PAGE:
Molecular and Cellular Neurobiology
Our lab investigates development of the central nervous system. We integrate structural biology, biophysics, and cell biology to resolve the molecular mechanisms underlying synapse assembly.
Each of the hundred billion neurons within the human brain builds connections, known as synapses, with more than thousand other neurons. But rather than this resulting in a chaotic system, the brain is wired in a specific and highly organised manner that we don’t yet fully understand.
Within the Quantitative Neurobiology Lab, we integrate structural biology, biophysics, and cell biology to resolve the molecular mechanisms and cellular principles underlying synapse assembly and neuronal network formation. We aim to increase fundamental knowledge on how we learn and forget. Ultimately, this may enable the development of medications that restore major brain functions in patients suffering from neurodegenerative disorders, including Alzheimer or Parkinson’s disease, or from developmental disorders such as autism.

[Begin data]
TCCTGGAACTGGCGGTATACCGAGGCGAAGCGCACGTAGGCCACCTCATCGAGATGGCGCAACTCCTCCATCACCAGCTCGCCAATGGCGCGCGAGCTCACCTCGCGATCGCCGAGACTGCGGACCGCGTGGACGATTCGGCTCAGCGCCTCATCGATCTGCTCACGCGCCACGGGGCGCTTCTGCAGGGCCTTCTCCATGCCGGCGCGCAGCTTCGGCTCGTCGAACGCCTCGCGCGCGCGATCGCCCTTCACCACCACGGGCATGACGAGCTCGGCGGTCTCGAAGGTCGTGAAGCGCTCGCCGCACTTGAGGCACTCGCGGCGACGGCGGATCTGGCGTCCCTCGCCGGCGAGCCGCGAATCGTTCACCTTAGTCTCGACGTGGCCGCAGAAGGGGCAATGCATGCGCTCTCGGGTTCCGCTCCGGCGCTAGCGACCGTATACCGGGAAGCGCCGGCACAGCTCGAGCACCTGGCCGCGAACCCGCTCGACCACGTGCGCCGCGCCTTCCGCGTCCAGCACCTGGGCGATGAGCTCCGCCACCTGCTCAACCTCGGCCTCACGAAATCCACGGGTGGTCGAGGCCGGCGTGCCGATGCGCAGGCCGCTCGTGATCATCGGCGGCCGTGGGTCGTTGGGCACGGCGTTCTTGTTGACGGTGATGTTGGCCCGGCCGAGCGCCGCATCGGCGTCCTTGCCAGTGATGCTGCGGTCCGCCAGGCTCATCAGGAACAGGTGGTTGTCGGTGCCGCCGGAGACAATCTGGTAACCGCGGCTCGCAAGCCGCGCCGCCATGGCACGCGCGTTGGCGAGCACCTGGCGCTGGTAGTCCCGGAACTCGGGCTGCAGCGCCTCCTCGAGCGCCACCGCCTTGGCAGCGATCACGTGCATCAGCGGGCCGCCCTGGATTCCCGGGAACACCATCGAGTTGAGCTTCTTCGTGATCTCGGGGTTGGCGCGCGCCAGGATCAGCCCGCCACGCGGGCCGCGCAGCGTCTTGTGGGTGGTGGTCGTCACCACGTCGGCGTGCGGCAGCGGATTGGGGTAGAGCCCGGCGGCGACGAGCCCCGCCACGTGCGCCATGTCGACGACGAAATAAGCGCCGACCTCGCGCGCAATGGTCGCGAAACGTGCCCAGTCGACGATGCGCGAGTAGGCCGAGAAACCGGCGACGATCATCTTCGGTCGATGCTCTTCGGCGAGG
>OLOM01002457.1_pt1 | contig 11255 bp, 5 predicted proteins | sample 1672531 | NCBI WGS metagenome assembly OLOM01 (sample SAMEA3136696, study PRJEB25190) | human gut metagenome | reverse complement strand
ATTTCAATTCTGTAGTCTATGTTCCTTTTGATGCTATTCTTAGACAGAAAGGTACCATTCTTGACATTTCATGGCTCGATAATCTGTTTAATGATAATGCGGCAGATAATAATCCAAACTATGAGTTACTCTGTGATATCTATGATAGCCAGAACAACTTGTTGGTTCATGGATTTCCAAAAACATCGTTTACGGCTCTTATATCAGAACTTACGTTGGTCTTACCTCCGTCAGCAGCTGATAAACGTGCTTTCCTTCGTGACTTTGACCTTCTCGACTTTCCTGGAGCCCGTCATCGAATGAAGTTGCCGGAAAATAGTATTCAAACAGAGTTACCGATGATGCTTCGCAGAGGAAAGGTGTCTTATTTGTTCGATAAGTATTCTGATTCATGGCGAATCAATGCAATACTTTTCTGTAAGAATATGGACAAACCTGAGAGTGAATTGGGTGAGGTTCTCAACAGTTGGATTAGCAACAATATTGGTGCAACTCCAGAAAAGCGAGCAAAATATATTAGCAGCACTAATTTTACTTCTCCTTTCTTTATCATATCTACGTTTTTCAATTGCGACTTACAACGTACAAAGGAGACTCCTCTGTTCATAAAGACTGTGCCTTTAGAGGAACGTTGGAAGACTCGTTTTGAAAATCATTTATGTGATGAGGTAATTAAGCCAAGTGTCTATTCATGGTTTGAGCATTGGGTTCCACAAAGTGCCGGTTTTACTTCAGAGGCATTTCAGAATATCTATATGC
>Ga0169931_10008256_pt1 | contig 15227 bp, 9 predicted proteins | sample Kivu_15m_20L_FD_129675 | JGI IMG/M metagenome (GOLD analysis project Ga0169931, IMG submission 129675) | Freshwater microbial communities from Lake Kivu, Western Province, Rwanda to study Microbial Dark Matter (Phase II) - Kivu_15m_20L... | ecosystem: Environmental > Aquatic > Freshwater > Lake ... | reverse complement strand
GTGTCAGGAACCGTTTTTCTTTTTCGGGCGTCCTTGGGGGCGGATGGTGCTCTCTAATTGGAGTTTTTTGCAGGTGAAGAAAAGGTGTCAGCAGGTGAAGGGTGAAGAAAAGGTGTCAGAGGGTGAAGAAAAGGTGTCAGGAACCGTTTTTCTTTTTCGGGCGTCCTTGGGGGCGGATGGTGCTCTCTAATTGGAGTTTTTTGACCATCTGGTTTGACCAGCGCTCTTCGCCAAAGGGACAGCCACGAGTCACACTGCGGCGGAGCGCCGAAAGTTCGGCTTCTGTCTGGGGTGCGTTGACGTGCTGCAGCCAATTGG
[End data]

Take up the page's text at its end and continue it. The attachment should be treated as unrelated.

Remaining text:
Technology and biology
At present, many individual proteins important to the formation and function of synapses have been identified and their three-dimensional structure determined. It is, however, unclear how these individual proteins team up into macromolecular machines to perform their essential tasks. Unravelling these molecular and cellular dynamics requires the newest microscopes and advanced materials as well as the decades of biophysics experience available at TU Delft. We therefore maintain close collaborations with sections such as Imaging Physics, Materials Science, and Micro-Electronics. We also enjoy strong ties with the Department of Neuroscience of Erasmus MC in Rotterdam.
Bridging scales: from nano- to network neuroscience
In our laboratory, we perform experiments on the single molecule level and in living cells; varying from electron microscopy of individual synaptic molecules to high-resolution fluorescence imaging of the molecular processes in single neurons to automated microscopy for studying network formation of thousands of neurons.
Read more about our work here.